But he was not Yoruba. Besides, he was in a government that was over thrown by these godfathers. Would there have been something lurking in the inner recesses of their mind that President Ekwueme would come at them in revenge for what they did to him in December 1983 and thereafter? I do not know.

Nigerian politics by its brutal nature, obeys no rules except those contrived by the godfathers. Ekwueme gave the project his best shot but he came short of the trophy. In politics, you have to bring down every obstacle on your path. Ekwueme was in no position to achieve that feat.

His problem seems to be that he was always in search of political correctness in a partisan profession: politics. In politics, the end justifies the means. It is not only Machiavellian but it is in tune with political expediency.

The best tribute that can be paid to him is that he was not a desperate politician. Desperate politicians are dangerous to every society because they tend to tear down the fabric of society in the attempt to satisfy their greed for power. Ekwueme does not belong here. He remained, till the very end, an epitome of decency. Ndigbo have the admirable ability to abide their heroes.

Emeka Odumegwu-Ojukwu, for example. The emergence of MASSOB and IPOB is not necessarily a brand new fight for self-determination by the Igbos. It is an attempt to bring to a possible conclusion the narrative that Ojukwu could not bring to a happy ending. That is also why APGA, a party founded by Ojukwu, still thrives in Anambra today despite the view by some Igbo intelligentsia that Ojukwu did more harm than good to the Igbo cause.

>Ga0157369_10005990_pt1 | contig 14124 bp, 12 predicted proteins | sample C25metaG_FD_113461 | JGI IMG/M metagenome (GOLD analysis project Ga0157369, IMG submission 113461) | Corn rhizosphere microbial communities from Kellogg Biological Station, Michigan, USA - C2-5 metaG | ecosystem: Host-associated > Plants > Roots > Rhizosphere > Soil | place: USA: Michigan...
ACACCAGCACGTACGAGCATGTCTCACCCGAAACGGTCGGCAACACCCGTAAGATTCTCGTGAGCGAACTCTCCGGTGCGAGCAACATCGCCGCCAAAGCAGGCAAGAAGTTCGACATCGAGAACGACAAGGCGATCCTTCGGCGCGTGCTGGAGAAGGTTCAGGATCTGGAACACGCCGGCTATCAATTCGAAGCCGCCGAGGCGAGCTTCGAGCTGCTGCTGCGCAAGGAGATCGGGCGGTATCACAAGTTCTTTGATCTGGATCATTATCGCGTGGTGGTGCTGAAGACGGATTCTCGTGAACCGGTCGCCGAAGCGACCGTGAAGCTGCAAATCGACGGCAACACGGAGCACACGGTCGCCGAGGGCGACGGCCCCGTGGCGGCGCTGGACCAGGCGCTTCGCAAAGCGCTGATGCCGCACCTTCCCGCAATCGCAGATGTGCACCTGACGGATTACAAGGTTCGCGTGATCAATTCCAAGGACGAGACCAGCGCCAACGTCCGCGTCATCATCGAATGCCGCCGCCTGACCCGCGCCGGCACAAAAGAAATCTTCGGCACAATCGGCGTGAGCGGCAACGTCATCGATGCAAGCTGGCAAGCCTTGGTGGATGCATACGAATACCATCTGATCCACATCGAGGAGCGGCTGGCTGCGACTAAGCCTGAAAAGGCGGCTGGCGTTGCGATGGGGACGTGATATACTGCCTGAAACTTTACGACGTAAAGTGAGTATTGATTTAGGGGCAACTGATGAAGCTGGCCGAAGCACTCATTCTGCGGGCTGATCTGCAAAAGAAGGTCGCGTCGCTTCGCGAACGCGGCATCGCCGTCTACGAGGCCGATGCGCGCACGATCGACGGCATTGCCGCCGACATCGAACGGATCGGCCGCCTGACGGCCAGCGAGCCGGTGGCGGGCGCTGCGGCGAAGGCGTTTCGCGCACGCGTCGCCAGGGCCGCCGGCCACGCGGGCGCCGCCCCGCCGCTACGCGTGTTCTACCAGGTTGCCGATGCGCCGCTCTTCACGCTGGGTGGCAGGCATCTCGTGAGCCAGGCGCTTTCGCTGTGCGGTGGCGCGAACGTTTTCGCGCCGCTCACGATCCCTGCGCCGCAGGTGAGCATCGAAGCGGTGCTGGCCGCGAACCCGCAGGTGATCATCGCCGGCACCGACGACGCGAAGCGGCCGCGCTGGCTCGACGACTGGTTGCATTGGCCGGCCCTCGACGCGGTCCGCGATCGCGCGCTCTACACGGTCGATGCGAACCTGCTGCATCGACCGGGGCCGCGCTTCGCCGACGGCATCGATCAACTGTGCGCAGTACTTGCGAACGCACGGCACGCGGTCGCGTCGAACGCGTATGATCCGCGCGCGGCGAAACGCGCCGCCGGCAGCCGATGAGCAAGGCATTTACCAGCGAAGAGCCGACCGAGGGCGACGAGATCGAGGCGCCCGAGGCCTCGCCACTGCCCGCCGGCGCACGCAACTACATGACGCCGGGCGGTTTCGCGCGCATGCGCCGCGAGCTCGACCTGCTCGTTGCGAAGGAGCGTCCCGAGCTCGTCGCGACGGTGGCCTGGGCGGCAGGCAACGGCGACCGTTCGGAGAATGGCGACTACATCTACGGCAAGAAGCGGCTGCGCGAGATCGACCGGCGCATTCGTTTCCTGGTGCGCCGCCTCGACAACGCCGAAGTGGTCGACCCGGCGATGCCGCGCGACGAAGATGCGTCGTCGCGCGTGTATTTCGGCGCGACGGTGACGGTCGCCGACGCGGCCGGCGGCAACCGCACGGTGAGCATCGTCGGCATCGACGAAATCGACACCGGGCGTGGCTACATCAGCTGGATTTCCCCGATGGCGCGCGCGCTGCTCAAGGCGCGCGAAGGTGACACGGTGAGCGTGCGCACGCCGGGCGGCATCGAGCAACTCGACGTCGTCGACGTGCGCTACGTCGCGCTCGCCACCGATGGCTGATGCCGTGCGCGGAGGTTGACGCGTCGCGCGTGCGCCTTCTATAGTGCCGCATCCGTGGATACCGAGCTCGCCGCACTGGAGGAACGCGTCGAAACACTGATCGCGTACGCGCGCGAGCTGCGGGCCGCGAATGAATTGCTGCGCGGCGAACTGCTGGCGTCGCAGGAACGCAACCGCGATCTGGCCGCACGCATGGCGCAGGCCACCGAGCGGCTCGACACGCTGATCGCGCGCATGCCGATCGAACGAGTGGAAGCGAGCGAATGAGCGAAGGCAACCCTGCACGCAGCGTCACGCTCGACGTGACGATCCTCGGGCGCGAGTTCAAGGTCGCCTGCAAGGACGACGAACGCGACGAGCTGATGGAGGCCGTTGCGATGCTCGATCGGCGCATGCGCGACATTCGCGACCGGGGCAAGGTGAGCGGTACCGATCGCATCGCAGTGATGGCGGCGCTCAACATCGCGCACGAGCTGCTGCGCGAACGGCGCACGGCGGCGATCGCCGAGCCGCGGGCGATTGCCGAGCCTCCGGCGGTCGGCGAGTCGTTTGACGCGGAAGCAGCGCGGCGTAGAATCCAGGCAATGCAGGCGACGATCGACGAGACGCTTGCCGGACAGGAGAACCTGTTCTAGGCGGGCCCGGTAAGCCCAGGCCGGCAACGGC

Ndigbo have enormous respect for Ekwueme even though some of them accuse him of not going all the way in fighting the Igbo cause. He was not the type of man who would want to be seen as an Igbo irredentist despite his Igboness. They see that as his failing. I don’t think so but what I think does not matter since I am not Igbo. I believe he wanted a bigger canvass on which to paint.

The presidency seemed in 1998 to be within grabbing distance. He did not and could not grab it, so we missed the opportunity to know what sort of leader he would have been. But he grew steadily over the years into the pantheon of statesmen. He worried about the fate and future of Nigeria.

At his 80th birthday a few years ago he said: “We have not realised our pre-independence dreams and aspirations. No one present when the Union Jack was lowered in 1960 would be happy with the present level of development in Nigeria… expectation was high that Nigeria would be one of the greatest countries in Africa and the world but the dreams and expectation have not been realized.” Truthful but measured words.

His words defined him as a refined gentleman who was in the wrong profession. But politics and governance are too important to be left to career politicians only.

Decent men like Ekwueme may not have made a significant difference to the quality of politicking and governance in our country but he lighted a candle. If we choose, we can find the way to a more purposeful, development-driven, rule-of-law respecting management of our polity. That would be part of the legacy of this decent man, the essential Ekwueme.